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Beginning of Film

Birth of Photography
Views: 720 Created 01/08/2010

The Birth of Photography - Beginning of Film & Video Production as a DOP


Cinematographer, lighting cameraman or DOP – Director of Photography, they all are under the umbrella term - CINEMATOGRAPHY.


What does DOP – Director of Photography stand for? What does it mean to be a Cinematographer?


The beginning of Film & Video Production was the birth of Photography and the foundation of every Film, TV and Video Cameraman and DOP (Director of Photography).


The Camera Obscura was the first invented camera but an exact age of it can not be set.

Its principle is so simple that even Mother Nature creates it every day:

A dark cave with a small hole in the outer rock face is all it needs for a Camera Obscura. A caveman could have a picture upside down on his wall, opposite the hole.

It would show him a very blurred image of what is happening in front of the cave.

Even Aristoteles mentioned the projection through a hole in 4th century B.C.

Later on some painters used this principle to create more creative pictures and because the projection was too much out of focus and the exposure to low, they started to implement a lens.

To this time there was no substance to capture these pictures, such as film, tapes or hard drives.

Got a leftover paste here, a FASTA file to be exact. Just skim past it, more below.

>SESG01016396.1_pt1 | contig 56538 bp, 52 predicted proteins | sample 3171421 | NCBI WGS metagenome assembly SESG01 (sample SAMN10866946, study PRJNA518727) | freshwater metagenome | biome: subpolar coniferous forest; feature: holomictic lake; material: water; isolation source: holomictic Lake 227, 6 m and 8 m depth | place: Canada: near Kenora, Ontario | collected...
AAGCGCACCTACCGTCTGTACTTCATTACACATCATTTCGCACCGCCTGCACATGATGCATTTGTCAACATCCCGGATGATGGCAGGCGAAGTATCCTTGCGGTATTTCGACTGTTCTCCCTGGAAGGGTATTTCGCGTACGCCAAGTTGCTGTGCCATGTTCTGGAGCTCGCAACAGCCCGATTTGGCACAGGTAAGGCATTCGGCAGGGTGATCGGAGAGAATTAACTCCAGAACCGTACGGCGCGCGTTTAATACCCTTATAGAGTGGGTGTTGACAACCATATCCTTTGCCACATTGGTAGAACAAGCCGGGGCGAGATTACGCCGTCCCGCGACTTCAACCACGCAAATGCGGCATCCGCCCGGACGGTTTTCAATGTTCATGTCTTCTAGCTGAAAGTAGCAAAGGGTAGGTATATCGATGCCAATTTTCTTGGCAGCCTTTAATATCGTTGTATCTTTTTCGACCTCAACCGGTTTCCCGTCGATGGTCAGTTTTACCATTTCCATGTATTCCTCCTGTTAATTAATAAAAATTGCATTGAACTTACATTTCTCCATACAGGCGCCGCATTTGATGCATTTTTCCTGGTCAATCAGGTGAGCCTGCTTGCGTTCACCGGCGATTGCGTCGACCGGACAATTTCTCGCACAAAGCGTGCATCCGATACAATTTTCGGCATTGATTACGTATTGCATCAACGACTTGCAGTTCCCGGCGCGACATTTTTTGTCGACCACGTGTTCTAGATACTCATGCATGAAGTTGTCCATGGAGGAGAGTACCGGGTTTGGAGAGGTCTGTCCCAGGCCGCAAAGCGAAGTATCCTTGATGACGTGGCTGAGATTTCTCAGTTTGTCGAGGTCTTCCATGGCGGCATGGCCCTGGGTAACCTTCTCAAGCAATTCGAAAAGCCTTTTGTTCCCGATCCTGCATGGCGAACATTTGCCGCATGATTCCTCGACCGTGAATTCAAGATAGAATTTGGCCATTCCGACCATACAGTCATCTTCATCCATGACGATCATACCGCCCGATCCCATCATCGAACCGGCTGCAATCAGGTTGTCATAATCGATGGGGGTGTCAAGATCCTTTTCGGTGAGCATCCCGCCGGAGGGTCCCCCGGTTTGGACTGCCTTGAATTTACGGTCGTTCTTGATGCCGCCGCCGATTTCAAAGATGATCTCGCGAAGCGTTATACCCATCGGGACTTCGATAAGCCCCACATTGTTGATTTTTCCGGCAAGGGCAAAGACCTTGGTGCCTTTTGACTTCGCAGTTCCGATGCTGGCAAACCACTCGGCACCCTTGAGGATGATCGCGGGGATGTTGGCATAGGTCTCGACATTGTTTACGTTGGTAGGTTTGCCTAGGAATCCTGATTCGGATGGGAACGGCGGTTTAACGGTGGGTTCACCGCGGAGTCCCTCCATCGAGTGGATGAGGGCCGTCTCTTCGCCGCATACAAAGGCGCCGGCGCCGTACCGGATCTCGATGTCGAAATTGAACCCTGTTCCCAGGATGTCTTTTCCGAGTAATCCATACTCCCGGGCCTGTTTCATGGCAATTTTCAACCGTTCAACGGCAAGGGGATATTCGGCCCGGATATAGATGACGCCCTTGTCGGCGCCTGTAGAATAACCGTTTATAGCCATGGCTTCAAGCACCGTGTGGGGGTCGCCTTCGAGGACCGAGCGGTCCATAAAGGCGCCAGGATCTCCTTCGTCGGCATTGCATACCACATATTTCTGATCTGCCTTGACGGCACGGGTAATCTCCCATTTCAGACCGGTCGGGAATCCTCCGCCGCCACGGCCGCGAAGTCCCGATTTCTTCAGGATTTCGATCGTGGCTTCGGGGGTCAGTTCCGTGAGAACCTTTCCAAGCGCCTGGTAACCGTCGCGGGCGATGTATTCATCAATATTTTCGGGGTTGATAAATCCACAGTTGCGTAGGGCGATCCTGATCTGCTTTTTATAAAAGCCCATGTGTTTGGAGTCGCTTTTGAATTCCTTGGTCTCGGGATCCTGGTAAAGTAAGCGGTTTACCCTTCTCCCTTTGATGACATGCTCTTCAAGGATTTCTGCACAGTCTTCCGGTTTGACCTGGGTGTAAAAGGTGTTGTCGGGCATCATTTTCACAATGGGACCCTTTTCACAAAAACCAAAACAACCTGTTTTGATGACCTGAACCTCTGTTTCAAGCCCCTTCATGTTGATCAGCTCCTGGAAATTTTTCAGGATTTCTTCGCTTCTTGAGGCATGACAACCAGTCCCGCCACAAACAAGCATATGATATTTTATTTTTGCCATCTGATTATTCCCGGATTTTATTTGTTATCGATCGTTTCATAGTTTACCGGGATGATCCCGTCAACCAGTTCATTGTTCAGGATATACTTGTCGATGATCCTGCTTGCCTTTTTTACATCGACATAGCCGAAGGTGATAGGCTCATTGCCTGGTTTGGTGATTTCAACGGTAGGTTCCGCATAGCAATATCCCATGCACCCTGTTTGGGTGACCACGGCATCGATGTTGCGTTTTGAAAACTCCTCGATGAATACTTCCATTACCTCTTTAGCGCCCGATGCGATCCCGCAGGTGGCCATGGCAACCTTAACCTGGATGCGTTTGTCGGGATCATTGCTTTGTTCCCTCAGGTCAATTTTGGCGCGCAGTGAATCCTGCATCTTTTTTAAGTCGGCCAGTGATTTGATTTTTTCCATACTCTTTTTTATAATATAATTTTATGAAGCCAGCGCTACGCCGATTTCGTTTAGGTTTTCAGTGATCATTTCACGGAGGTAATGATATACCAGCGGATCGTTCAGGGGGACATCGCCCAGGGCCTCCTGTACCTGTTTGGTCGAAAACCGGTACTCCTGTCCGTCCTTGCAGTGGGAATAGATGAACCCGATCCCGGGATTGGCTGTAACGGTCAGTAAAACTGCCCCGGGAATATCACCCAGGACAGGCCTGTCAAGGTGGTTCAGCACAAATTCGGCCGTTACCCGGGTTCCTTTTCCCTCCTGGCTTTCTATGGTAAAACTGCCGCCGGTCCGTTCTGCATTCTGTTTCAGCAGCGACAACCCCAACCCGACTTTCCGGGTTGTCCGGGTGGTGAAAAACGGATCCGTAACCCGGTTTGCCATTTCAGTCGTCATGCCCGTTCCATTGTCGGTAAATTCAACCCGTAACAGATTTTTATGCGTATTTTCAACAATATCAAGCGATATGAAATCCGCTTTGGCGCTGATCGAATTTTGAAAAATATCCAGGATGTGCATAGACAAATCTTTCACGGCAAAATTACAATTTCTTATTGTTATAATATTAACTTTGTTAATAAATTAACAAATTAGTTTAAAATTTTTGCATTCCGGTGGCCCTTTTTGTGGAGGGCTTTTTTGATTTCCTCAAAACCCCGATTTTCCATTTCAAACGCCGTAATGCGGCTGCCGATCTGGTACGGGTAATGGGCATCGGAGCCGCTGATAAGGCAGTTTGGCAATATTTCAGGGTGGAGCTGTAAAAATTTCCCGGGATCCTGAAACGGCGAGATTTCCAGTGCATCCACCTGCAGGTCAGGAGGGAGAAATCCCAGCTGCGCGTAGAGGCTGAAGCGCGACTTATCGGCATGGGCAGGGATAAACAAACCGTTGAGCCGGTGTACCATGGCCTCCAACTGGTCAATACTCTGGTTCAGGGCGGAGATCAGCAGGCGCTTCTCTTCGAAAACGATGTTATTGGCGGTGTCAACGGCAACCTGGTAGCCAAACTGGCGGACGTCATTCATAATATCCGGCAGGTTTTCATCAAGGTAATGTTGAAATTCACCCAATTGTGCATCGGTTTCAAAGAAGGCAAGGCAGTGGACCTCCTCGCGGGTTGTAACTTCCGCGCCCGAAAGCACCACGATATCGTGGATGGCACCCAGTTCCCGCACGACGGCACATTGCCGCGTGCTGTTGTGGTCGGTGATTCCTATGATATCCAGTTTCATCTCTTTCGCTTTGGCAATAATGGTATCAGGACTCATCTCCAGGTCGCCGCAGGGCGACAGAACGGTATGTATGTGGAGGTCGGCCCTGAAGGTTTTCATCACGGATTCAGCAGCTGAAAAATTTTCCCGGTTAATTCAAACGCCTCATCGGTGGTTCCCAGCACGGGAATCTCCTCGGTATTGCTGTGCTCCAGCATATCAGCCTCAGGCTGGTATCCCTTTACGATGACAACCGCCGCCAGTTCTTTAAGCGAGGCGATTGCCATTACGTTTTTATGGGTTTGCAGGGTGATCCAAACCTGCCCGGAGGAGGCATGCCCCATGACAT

In 1727, Johann H. Schulze, a German physicist, discovers that silver salts turn dark when exposed to light.

But it took another century until the French inventor, Joseph Nicephore Niepce, produced a permanent image by coating a tin plate with asphalt emulsion and exposing the plate to light for about eight hours.

This invention is what we could call the birth of the first picture taken by a camera.

In 1878, after many other inventions such as the "dry-plate" process using an emulsion of gelatin, the British photographer Eadweard Muybridge takes the first successful photographs of motion, showing how people and animals move.

Let us call him the first DOP – Director of Photography (or cameraman?), which is in today’s film and television industry far more then just a photographer of 10-20 single pictures to get some motion.


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